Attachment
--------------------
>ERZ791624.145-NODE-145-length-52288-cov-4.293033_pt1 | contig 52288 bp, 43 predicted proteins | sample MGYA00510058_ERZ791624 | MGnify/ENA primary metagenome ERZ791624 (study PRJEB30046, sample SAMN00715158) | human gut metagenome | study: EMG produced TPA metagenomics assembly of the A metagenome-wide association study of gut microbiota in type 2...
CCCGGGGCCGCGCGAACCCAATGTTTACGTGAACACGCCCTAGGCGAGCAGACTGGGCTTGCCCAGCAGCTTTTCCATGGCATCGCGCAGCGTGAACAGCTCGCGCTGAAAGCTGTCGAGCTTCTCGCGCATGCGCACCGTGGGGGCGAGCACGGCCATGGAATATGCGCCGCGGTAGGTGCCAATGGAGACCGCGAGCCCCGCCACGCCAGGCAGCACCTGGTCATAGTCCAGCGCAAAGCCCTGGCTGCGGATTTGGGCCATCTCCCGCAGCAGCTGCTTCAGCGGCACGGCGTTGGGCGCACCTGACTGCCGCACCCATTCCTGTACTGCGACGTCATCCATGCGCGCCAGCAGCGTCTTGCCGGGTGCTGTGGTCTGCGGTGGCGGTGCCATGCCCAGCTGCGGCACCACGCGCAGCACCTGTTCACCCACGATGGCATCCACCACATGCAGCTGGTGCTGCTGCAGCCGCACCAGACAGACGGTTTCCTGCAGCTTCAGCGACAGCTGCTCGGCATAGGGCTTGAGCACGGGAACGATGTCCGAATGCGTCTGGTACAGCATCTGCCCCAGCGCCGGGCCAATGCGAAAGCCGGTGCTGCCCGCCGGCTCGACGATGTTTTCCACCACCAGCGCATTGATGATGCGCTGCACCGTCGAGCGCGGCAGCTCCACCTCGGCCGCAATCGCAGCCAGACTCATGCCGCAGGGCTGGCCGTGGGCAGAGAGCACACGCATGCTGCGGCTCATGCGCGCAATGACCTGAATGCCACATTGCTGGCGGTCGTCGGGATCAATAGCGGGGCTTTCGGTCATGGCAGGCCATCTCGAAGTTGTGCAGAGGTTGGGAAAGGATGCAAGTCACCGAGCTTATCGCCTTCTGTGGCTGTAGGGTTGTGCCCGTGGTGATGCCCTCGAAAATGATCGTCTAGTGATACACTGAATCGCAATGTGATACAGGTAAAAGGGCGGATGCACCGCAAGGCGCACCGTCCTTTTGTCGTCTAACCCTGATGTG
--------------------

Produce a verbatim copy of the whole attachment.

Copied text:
>ERZ791624.145-NODE-145-length-52288-cov-4.293033_pt1 | contig 52288 bp, 43 predicted proteins | sample MGYA00510058_ERZ791624 | MGnify/ENA primary metagenome ERZ791624 (study PRJEB30046, sample SAMN00715158) | human gut metagenome | study: EMG produced TPA metagenomics assembly of the A metagenome-wide association study of gut microbiota in type 2...
CCCGGGGCCGCGCGAACCCAATGTTTACGTGAACACGCCCTAGGCGAGCAGACTGGGCTTGCCCAGCAGCTTTTCCATGGCATCGCGCAGCGTGAACAGCTCGCGCTGAAAGCTGTCGAGCTTCTCGCGCATGCGCACCGTGGGGGCGAGCACGGCCATGGAATATGCGCCGCGGTAGGTGCCAATGGAGACCGCGAGCCCCGCCACGCCAGGCAGCACCTGGTCATAGTCCAGCGCAAAGCCCTGGCTGCGGATTTGGGCCATCTCCCGCAGCAGCTGCTTCAGCGGCACGGCGTTGGGCGCACCTGACTGCCGCACCCATTCCTGTACTGCGACGTCATCCATGCGCGCCAGCAGCGTCTTGCCGGGTGCTGTGGTCTGCGGTGGCGGTGCCATGCCCAGCTGCGGCACCACGCGCAGCACCTGTTCACCCACGATGGCATCCACCACATGCAGCTGGTGCTGCTGCAGCCGCACCAGACAGACGGTTTCCTGCAGCTTCAGCGACAGCTGCTCGGCATAGGGCTTGAGCACGGGAACGATGTCCGAATGCGTCTGGTACAGCATCTGCCCCAGCGCCGGGCCAATGCGAAAGCCGGTGCTGCCCGCCGGCTCGACGATGTTTTCCACCACCAGCGCATTGATGATGCGCTGCACCGTCGAGCGCGGCAGCTCCACCTCGGCCGCAATCGCAGCCAGACTCATGCCGCAGGGCTGGCCGTGGGCAGAGAGCACACGCATGCTGCGGCTCATGCGCGCAATGACCTGAATGCCACATTGCTGGCGGTCGTCGGGATCAATAGCGGGGCTTTCGGTCATGGCAGGCCATCTCGAAGTTGTGCAGAGGTTGGGAAAGGATGCAAGTCACCGAGCTTATCGCCTTCTGTGGCTGTAGGGTTGTGCCCGTGGTGATGCCCTCGAAAATGATCGTCTAGTGATACACTGAATCGCAATGTGATACAGGTAAAAGGGCGGATGCACCGCAAGGCGCACCGTCCTTTTGTCGTCTAACCCTGATGTG